Energy and Mood


Anxiety is the body’s natural response to stress. It’s a feeling of fear or apprehension about what’s to come. It can be triggered by a specific situation and not last long – which is very common and ok – or it can be a generalized disorder (which is considered a illness) that can bring harm to everyday life and also cause other conditions like depression.

Table of relations

Consistent effects
Strength of effects
Scientific articles
Evidence suggests potent anxiolytic effects within the context of chronic stress and mental disorder, with lesser potency in standard sorts of anxiety not associated with stress. There could also be more benefit to social anxiety also with ashwagandha relative to other anxiolytics. More high-quality studies are needed to urge an accurate assessment of how effective it's and therefore the optimal dose.
It is somewhat more effective than placebo in reducing anxiety symptoms, specifically when it comes to state and trait anxiety.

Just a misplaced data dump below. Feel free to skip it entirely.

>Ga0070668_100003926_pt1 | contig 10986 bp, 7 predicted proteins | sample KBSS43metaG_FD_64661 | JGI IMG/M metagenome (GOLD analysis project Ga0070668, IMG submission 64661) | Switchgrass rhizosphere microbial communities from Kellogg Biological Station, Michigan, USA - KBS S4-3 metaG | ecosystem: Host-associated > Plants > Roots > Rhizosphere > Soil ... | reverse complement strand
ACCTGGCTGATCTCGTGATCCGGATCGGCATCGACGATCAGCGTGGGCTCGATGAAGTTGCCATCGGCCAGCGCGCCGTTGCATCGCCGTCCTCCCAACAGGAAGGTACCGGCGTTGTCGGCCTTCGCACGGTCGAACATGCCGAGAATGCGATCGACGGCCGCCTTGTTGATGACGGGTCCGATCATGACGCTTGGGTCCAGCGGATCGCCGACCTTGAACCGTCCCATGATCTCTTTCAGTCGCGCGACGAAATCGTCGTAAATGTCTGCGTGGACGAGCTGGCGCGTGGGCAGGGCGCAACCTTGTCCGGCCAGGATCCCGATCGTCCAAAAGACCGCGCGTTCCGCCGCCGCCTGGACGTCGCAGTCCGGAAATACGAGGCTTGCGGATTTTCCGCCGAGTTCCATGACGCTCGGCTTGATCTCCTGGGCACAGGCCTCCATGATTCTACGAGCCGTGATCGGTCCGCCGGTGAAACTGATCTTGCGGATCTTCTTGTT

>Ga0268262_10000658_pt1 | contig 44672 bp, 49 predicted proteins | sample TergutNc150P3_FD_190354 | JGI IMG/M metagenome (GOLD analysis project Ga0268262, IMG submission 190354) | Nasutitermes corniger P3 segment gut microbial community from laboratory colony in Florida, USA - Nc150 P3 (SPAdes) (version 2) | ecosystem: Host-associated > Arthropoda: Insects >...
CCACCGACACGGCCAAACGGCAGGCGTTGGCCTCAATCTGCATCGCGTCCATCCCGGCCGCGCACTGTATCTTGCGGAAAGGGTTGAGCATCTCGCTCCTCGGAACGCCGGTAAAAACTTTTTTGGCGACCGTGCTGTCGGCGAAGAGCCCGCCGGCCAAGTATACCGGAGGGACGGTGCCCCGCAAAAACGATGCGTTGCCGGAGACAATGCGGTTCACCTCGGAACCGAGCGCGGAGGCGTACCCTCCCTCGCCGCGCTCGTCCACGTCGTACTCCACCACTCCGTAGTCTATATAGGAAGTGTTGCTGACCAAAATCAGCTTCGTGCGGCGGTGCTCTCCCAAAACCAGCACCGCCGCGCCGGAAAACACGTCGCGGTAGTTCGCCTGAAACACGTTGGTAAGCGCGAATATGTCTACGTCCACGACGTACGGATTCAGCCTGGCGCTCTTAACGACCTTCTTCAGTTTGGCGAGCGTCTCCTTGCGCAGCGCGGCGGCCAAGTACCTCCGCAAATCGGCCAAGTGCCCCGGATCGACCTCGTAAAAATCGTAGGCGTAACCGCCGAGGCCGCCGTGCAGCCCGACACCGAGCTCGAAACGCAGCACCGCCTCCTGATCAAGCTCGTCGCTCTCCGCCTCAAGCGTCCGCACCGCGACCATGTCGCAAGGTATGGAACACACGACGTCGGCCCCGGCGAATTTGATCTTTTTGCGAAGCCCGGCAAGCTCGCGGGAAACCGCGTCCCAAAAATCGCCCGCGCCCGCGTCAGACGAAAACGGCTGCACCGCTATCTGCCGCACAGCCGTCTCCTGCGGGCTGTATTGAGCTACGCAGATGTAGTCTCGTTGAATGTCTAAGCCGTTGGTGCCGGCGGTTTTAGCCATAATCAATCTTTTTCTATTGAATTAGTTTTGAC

There appears to be a decrease in anxiety symptoms related to high dose inositol, and it's been noted to be like fluvoxamine in potency.
Appears to be quite reliable and effective in treating non-psychotic anxiety, with less reliability on the subject of generalized anxiety (which lavender shows some promise for). it's possible that long-term usage of kava may have similar side-effects as future usage of benzodiazepines (not demonstrated, but wholly logical) and most studies on kava are of a couple of weeks in duration with none problems.
There appears to be a notable decreased in symptoms of generalized mental disorder and with oral ingestion of lavender supplements; aromatherapy seems effective and implicated in reducing state anxiety (acute, situation based, anxiety), but has less robust evidence to support it. One study suggesting oral supplementation was like lorazepam.
A decrease in anxiety has been noted in some medical students.
Reductions are noted in studies on people affected by stress-induced burnout and people with mild anxiety.